The Technical and Environmental Committee of Copenhagen's city council on Monday approved a new local plan for the plot between the Copenhagen Central Station and Copenhagen Harbor formerly occupied by the postal services run by operator Postnord, according to Danish TV station TV2 Lorry. The committee previously turned down the project because it was too big and would block out too much light from the rest of the city.
Danica Pension, which has bought the 40,000 square meter plot, intends to build seven round buildings, the tallest of which will be 93 meters wide and 115 meters tall. The only political parties voting against the building were the Red-Green Alliance party and the Social Liberal Party (Radikale Venstre).
The entire area around the old post office will be transformed into a new urban area with residential, commercial, and green areas. Here, a planned luxury hotel near the old post terminal is becoming an key pawn in the game after Danica sold the old Postnord headquarters to Norwegian hotel billionaire Petter Stordalen's First Choice Hotels.
A year ago, Petter Stordalen announced – while wearing a red and white Danish flag suit – that he had bought the 100-year-old post office from Danica. The upmarket hotel is set to open in 2020.
English Edit: Marie Honoré
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Grant-making association Realdania has its roots in the history of Danish housing needs -- all the way back to the devastating Copenhagen Fire of 1795. But with his eye firmly fixed on today's financial market challenges, CIO Peter Johansen tells AMWatch the private philanthropic organization is now set for a big boost in its alternative assets.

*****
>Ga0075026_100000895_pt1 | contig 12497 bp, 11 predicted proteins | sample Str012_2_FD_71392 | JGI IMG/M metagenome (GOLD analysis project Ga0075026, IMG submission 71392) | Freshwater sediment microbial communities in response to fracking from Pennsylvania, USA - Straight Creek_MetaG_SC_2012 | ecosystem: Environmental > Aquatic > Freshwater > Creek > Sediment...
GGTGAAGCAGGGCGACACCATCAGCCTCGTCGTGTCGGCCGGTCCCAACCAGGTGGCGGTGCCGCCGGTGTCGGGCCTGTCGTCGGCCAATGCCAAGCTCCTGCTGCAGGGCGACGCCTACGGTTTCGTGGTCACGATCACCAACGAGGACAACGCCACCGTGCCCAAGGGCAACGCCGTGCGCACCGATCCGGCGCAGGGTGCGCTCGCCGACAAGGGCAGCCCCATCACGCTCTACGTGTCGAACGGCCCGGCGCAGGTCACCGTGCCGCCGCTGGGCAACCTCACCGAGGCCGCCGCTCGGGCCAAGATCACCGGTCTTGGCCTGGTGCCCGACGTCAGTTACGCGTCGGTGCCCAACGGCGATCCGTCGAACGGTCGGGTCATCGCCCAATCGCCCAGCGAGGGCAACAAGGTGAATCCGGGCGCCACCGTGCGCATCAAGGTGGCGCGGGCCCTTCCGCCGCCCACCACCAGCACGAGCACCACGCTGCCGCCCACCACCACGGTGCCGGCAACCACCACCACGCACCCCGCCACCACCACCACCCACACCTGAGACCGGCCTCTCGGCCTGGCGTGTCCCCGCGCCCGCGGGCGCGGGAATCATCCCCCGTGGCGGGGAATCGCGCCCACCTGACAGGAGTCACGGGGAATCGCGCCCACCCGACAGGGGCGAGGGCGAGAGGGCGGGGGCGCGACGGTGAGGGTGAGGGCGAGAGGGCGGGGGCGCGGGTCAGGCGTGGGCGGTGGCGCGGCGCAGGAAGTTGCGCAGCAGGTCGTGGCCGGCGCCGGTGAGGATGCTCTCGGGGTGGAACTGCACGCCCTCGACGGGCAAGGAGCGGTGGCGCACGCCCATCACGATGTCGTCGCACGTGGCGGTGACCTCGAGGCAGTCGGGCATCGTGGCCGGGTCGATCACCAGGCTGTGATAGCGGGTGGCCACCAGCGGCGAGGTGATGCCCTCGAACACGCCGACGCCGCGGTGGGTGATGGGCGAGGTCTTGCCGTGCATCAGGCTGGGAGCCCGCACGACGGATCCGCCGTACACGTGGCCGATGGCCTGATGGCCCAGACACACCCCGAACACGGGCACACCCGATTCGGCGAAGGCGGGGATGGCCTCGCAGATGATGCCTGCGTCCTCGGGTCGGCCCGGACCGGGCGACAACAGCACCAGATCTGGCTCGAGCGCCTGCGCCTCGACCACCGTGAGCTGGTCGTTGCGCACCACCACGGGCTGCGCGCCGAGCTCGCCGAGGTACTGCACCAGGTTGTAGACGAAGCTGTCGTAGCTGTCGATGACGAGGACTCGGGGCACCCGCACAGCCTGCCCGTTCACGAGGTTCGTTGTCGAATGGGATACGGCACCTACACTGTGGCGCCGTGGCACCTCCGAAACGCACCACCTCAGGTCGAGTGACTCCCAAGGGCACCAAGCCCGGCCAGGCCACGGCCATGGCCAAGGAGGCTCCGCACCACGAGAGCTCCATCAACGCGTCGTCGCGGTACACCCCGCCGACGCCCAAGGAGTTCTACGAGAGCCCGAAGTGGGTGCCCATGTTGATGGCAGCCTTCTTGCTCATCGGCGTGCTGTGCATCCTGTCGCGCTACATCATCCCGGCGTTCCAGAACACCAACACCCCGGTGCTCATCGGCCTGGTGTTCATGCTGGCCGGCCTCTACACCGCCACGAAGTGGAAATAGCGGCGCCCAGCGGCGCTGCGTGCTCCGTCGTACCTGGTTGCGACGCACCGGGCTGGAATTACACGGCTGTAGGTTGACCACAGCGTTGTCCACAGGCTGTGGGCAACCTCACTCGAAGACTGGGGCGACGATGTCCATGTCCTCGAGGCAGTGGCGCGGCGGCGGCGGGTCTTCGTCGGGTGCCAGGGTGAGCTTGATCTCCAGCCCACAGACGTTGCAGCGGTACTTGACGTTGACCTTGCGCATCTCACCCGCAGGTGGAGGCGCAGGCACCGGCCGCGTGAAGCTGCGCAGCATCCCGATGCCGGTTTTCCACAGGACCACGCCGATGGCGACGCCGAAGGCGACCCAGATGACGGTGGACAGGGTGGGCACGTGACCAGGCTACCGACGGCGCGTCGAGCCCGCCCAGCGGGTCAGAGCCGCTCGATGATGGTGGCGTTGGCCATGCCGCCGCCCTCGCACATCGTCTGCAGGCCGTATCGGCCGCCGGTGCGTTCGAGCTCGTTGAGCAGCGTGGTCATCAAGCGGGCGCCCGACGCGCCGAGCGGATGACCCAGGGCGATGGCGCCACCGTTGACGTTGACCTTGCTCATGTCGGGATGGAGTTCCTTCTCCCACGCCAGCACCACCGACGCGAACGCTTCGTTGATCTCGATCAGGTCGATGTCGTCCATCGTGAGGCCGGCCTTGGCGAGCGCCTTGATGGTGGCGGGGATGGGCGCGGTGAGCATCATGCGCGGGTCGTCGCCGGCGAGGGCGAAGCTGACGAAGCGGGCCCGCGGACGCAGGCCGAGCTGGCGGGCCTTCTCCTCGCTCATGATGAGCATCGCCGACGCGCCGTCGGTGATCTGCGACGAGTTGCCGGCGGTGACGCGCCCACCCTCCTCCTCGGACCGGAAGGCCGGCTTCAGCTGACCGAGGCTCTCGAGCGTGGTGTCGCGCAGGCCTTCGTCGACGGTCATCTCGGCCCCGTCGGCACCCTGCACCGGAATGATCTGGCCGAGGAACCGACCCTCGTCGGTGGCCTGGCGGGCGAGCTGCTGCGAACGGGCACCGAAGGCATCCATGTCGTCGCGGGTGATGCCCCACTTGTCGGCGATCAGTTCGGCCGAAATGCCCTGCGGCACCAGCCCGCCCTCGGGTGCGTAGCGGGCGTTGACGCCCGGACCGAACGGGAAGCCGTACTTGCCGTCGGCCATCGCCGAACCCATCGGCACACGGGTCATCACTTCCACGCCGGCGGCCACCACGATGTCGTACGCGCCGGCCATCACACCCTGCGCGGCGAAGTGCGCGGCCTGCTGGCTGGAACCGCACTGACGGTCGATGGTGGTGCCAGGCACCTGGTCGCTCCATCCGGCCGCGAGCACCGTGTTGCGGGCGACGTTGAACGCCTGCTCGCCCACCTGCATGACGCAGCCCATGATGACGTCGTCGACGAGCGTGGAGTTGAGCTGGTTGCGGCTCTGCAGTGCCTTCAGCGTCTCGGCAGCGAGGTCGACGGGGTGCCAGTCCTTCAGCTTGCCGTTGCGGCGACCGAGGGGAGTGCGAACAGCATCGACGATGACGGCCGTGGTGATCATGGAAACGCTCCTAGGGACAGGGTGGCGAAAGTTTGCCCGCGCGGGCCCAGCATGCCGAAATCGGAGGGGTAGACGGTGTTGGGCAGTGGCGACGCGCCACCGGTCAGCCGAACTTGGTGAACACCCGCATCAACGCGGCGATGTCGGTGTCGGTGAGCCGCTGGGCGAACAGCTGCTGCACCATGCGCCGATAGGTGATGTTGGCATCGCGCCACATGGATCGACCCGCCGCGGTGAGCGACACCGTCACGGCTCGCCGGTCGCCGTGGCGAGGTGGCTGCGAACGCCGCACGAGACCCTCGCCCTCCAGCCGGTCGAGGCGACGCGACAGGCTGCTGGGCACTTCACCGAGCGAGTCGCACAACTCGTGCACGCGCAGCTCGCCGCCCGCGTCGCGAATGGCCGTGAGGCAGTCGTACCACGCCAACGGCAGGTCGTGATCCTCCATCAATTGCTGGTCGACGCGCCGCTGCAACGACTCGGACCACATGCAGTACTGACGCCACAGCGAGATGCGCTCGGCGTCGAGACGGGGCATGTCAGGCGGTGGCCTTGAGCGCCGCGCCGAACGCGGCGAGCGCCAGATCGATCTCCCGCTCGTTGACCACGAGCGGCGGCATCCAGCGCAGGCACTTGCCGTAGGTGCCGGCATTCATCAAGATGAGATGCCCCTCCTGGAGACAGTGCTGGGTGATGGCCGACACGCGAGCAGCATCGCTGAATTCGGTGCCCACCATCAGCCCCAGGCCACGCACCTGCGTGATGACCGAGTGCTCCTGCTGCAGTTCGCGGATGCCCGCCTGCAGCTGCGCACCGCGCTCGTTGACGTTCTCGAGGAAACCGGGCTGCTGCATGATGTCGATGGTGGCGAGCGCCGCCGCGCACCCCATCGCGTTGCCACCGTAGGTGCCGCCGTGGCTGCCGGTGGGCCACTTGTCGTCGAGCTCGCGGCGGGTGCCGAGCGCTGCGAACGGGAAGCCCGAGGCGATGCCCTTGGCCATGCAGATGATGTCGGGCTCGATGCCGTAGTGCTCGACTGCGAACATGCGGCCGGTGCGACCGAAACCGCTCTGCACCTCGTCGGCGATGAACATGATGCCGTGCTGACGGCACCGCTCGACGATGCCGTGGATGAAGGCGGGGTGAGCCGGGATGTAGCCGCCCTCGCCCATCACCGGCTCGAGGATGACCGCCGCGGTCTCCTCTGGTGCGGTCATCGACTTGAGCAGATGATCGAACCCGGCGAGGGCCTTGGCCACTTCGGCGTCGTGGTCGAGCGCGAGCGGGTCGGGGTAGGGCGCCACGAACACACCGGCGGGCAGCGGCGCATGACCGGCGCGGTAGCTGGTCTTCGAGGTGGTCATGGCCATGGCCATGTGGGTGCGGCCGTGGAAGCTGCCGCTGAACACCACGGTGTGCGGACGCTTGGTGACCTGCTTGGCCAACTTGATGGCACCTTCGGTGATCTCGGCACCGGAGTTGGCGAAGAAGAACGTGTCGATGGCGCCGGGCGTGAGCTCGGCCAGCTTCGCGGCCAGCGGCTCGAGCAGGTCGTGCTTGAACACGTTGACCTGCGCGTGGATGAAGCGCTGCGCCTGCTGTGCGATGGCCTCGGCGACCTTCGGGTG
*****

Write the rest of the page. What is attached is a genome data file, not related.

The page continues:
Both Alecta and AMF are busy shifting assets into new investment types: Alecta has more than doubled its green bonds investments in 2017, while AMF’s CIO says her fund has been working to manage assets outside the traditional asset classes.
Over the years, Pensiondanmark has built up a large portfolio of alternatives, which in 2017 yielded a return that compares with equities. Investments in infrastructure, property and non-listed assets will help protect the savings of more than 700,000 members against future equity unrest and interest rate hikes.
Spiralling costs for government pensions, a large sector of the population with scant pension savings, particularly poor pensions among women -- and a group with no pension coverage at all. The latest OECD pension report lays bare the fact that Germany has a steep hill to climb, with pensions in need of far-reaching reforms.